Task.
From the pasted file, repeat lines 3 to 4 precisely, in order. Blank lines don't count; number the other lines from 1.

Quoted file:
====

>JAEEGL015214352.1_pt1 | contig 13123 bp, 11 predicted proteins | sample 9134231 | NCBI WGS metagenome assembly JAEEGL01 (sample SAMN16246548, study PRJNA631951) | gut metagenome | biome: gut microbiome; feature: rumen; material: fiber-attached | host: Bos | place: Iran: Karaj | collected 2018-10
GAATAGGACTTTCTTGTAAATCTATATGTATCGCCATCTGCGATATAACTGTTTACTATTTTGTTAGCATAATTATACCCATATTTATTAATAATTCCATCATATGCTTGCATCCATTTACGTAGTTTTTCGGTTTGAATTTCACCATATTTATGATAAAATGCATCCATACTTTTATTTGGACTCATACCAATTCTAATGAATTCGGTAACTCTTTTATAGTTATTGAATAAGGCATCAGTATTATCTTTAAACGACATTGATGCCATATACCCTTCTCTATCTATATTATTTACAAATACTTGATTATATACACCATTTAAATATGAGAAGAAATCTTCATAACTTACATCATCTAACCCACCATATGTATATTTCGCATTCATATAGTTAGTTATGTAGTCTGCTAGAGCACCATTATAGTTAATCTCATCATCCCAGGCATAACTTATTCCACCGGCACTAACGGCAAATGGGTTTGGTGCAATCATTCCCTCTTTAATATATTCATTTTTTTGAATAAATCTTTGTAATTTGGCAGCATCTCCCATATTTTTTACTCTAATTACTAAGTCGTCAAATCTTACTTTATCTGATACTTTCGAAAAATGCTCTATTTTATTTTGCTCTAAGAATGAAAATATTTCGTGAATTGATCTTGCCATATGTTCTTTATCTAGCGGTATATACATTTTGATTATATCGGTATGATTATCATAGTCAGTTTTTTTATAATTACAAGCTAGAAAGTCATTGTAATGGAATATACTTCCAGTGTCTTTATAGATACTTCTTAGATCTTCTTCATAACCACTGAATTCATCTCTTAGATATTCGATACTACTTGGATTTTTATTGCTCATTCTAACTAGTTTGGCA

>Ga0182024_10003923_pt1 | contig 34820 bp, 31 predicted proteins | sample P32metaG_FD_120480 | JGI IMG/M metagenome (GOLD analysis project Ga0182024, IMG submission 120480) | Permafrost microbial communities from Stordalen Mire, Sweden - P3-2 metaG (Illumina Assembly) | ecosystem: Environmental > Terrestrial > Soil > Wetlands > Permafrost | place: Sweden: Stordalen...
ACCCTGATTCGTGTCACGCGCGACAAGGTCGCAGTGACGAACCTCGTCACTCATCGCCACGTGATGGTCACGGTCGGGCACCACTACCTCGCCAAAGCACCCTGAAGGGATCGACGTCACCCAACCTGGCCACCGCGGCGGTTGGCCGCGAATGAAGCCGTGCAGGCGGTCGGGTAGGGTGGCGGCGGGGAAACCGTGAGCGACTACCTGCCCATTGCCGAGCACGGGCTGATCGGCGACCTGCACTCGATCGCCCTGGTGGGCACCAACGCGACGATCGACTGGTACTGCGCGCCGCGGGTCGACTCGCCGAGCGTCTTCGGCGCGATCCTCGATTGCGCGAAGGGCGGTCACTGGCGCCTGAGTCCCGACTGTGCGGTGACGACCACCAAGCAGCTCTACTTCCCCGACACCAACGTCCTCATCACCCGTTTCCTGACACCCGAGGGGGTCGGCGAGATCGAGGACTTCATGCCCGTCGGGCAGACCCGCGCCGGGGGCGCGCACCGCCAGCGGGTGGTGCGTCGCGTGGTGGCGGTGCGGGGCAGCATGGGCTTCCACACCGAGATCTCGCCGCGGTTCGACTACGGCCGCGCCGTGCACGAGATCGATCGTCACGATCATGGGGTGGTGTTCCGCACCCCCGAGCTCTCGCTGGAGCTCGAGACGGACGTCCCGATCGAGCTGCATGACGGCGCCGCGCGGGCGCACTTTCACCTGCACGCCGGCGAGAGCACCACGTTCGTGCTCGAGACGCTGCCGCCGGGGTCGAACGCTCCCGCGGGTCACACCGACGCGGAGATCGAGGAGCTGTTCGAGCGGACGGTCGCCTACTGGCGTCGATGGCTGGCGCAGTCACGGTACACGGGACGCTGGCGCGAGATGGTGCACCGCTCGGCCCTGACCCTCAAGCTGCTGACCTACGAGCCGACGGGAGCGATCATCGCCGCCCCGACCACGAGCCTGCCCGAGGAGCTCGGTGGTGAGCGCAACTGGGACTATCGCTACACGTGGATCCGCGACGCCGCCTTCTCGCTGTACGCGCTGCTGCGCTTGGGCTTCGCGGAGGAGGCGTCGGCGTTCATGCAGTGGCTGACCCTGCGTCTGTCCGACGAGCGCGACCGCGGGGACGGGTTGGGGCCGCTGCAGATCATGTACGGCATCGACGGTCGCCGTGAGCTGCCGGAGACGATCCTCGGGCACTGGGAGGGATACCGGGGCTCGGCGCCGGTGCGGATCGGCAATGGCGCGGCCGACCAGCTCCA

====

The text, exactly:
>Ga0182024_10003923_pt1 | contig 34820 bp, 31 predicted proteins | sample P32metaG_FD_120480 | JGI IMG/M metagenome (GOLD analysis project Ga0182024, IMG submission 120480) | Permafrost microbial communities from Stordalen Mire, Sweden - P3-2 metaG (Illumina Assembly) | ecosystem: Environmental > Terrestrial > Soil > Wetlands > Permafrost | place: Sweden: Stordalen...
ACCCTGATTCGTGTCACGCGCGACAAGGTCGCAGTGACGAACCTCGTCACTCATCGCCACGTGATGGTCACGGTCGGGCACCACTACCTCGCCAAAGCACCCTGAAGGGATCGACGTCACCCAACCTGGCCACCGCGGCGGTTGGCCGCGAATGAAGCCGTGCAGGCGGTCGGGTAGGGTGGCGGCGGGGAAACCGTGAGCGACTACCTGCCCATTGCCGAGCACGGGCTGATCGGCGACCTGCACTCGATCGCCCTGGTGGGCACCAACGCGACGATCGACTGGTACTGCGCGCCGCGGGTCGACTCGCCGAGCGTCTTCGGCGCGATCCTCGATTGCGCGAAGGGCGGTCACTGGCGCCTGAGTCCCGACTGTGCGGTGACGACCACCAAGCAGCTCTACTTCCCCGACACCAACGTCCTCATCACCCGTTTCCTGACACCCGAGGGGGTCGGCGAGATCGAGGACTTCATGCCCGTCGGGCAGACCCGCGCCGGGGGCGCGCACCGCCAGCGGGTGGTGCGTCGCGTGGTGGCGGTGCGGGGCAGCATGGGCTTCCACACCGAGATCTCGCCGCGGTTCGACTACGGCCGCGCCGTGCACGAGATCGATCGTCACGATCATGGGGTGGTGTTCCGCACCCCCGAGCTCTCGCTGGAGCTCGAGACGGACGTCCCGATCGAGCTGCATGACGGCGCCGCGCGGGCGCACTTTCACCTGCACGCCGGCGAGAGCACCACGTTCGTGCTCGAGACGCTGCCGCCGGGGTCGAACGCTCCCGCGGGTCACACCGACGCGGAGATCGAGGAGCTGTTCGAGCGGACGGTCGCCTACTGGCGTCGATGGCTGGCGCAGTCACGGTACACGGGACGCTGGCGCGAGATGGTGCACCGCTCGGCCCTGACCCTCAAGCTGCTGACCTACGAGCCGACGGGAGCGATCATCGCCGCCCCGACCACGAGCCTGCCCGAGGAGCTCGGTGGTGAGCGCAACTGGGACTATCGCTACACGTGGATCCGCGACGCCGCCTTCTCGCTGTACGCGCTGCTGCGCTTGGGCTTCGCGGAGGAGGCGTCGGCGTTCATGCAGTGGCTGACCCTGCGTCTGTCCGACGAGCGCGACCGCGGGGACGGGTTGGGGCCGCTGCAGATCATGTACGGCATCGACGGTCGCCGTGAGCTGCCGGAGACGATCCTCGGGCACTGGGAGGGATACCGGGGCTCGGCGCCGGTGCGGATCGGCAATGGCGCGGCCGACCAGCTCCA